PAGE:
A run through on the Yarn Winder and I have fresh cakes ready for that as yet unfound perfect pattern:


IMG_0047 Even the piece in progress from the first post I made is subject to scrutiny. It didn’t make it. Still like the lovely idea I had for a scarf. Using the lace thread popular here in Japan, I ran into the speed bump of having to pick up more at Yuzawaya and just never picked it up again to finish. I asked myself, “Why did I choose not to finish this project?” In the end it doesn’t matter, I’ll never finish it or be satisfied if I ever do. So I’ve ripped out as much as possible down to the Wedding Ring chain pattern. Sure I’ll keep the chain for another project but it will likely be tossed in the next round of decluttering madness.

What cannot be reclaimed, repurposed or given away to even one’s mother to love will need to go to the garbage bin.  This huge (1 meter across) black snowflake needs such a home. It reminds me too much of a yucky spiderweb so I’m applying to the Art Bin Project by Michael Landy at the Yokohama Triennale to bin it.


IMG_0018 But will my bad art idea be good enough? Will I be able to give it a chance to be rejected with dignity in an art museum with a tribe of other rejected art?


How long did it take you to make that?

Art, Works in Progress

I am often asked this question when someone is viewing one of my projects, same as many other artists hear.

We could all answer years, decades or even a lifetime we have spent honing our skills, learning our craft, debating which subject matter in which medium will touch the viewer most. Simply printing a single page which should take no more than 2 or 3 minutes can lead to hours of wrangling with computer programming hiccups, hardware problems, printer errors and ink cartridges as drained as the artist.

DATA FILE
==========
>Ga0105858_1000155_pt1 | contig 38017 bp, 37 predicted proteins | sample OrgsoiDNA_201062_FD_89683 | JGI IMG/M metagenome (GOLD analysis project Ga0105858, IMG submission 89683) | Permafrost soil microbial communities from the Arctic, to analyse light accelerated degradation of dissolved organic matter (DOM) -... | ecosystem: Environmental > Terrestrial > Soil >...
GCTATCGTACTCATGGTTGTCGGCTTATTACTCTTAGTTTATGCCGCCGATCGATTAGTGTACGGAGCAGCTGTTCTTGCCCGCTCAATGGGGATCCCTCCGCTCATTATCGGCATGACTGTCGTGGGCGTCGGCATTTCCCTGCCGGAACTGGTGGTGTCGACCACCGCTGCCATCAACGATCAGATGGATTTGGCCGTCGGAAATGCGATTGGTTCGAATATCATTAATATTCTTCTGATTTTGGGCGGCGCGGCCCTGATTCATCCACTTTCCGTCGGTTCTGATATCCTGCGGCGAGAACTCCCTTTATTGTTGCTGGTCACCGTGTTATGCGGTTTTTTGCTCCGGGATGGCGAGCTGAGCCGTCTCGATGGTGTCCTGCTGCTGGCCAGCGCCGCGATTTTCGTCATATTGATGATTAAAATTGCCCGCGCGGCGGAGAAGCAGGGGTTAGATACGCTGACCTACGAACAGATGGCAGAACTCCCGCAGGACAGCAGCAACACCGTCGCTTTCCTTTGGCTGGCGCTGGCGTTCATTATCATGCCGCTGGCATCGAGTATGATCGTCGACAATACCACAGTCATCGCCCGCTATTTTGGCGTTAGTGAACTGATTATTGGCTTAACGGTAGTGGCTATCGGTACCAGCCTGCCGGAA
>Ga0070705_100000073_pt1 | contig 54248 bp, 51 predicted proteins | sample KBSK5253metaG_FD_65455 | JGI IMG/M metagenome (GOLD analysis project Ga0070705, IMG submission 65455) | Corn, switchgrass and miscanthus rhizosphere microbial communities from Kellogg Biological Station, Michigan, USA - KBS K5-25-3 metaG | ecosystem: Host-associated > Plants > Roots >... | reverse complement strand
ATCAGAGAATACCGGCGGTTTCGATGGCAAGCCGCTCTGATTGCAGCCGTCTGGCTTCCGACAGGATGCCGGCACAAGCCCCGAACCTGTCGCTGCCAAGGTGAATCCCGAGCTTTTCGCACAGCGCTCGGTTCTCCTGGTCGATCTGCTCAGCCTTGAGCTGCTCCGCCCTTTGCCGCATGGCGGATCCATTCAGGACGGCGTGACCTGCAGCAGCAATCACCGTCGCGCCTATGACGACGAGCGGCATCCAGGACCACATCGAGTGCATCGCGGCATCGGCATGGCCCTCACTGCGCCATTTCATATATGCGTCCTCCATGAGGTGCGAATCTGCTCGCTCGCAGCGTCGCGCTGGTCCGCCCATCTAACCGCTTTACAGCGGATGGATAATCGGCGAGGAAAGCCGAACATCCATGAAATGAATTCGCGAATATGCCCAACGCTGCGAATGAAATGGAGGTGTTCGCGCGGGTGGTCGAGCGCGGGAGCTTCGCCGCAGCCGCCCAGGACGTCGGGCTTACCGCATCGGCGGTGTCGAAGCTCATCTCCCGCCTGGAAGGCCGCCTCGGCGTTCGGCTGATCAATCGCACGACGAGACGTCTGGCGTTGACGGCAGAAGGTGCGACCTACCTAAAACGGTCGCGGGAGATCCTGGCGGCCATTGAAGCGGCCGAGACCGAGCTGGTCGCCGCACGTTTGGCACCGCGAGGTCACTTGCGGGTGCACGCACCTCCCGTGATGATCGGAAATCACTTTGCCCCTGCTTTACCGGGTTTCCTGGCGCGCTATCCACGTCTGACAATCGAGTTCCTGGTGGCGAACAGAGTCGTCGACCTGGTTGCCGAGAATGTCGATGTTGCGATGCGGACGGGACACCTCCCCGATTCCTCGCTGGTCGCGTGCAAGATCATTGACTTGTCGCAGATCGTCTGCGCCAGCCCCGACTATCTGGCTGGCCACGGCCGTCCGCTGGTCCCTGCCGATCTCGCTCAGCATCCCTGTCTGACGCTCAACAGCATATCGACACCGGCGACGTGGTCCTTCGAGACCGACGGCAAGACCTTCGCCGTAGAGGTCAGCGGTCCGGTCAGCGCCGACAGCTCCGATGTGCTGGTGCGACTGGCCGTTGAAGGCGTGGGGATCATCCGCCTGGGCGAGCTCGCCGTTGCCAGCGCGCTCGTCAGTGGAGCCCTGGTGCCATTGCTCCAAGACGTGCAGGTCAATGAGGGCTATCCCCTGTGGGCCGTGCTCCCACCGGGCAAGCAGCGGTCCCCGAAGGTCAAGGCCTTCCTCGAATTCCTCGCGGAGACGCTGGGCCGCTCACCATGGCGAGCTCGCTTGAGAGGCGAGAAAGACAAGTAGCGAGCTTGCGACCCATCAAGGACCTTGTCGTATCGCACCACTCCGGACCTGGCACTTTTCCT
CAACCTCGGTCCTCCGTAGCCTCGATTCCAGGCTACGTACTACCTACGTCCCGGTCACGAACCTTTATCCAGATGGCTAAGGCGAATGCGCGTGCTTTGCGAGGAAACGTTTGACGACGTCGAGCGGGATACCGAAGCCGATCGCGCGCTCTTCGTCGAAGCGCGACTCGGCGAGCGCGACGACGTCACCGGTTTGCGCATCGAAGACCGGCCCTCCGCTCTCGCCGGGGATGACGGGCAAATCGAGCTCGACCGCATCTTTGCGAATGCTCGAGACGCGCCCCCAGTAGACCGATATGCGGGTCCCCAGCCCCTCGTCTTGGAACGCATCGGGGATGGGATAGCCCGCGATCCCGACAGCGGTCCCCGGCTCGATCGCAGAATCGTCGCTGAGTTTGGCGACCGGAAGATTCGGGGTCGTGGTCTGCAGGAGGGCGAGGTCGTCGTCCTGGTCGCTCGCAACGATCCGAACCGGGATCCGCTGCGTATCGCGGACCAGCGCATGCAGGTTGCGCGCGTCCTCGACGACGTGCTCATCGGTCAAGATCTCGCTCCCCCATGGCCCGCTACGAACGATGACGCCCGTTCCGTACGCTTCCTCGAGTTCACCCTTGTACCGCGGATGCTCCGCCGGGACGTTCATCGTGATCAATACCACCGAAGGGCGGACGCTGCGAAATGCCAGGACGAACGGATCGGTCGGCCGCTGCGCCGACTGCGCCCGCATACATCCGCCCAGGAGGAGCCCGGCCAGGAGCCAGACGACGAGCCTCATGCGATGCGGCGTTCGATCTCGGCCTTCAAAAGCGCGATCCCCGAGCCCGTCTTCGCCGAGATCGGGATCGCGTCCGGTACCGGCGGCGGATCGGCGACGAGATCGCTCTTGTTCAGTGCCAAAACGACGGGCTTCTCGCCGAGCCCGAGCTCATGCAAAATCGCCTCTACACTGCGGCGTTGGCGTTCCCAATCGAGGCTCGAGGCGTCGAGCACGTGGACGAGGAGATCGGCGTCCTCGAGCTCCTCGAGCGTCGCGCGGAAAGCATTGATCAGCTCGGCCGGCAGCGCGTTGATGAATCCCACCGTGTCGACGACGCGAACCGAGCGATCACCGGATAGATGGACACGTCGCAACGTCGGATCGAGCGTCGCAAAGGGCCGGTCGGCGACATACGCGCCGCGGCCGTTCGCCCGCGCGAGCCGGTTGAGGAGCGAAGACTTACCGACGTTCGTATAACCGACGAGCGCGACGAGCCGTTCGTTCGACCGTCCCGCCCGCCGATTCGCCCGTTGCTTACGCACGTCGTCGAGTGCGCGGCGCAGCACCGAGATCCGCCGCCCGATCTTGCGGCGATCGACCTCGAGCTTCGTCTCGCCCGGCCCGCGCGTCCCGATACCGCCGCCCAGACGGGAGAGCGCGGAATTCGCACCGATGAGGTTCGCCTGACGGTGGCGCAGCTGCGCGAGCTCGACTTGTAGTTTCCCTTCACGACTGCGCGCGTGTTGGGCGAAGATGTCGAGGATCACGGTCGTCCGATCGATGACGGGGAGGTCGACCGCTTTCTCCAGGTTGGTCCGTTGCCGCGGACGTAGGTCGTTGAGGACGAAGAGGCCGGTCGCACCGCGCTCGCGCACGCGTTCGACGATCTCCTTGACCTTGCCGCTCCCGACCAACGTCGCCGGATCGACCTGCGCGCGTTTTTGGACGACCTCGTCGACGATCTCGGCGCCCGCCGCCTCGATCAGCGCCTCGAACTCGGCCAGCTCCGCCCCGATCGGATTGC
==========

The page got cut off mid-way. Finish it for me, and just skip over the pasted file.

But that isn’t the answer they want to hear. It makes what we do inaccessible to our audience. I like to see the viewer connecting with my work, seeing the next evolution of possibilities and expressing those “What if…” thoughts.

As I start to fully dive into what it’s going to take to complete my Tropical Butterfly Garden Art Installation I have started keeping track of the hours. Using the HoursTracker App I’ve added in the maximum allowed 3 “Jobs” available in the free version.
1. Research & Development
2. Marketing
3. Construction

I know that I will need to have some parts of my piece completed even before I get to the Artist Residency Site. I am hoping keeping track of my progress will help me keep on track to complete the project as I have planned it to be.

So far I have completed:
1. 53 minutes of R & D: Which Tropical Butterflies do I wish to concentrate my efforts? Which wire sizes, colors and quantities should I obtain?
2. 95 minutes of Marketing: Searching for indy yarn dyers, Setting up a Tumblr Account, Maintaining current connections, updating website, etc..
3. 0 minutes of Construction

Debated with myself if my search for source materials (indy yarn dyers) should be a part of Research & Development but chose Marketing because I will be connecting with real people. In the end, it is doubtful that those who ask, “How long did it take you to make that?” will want this much detail. But, I am that curious to know.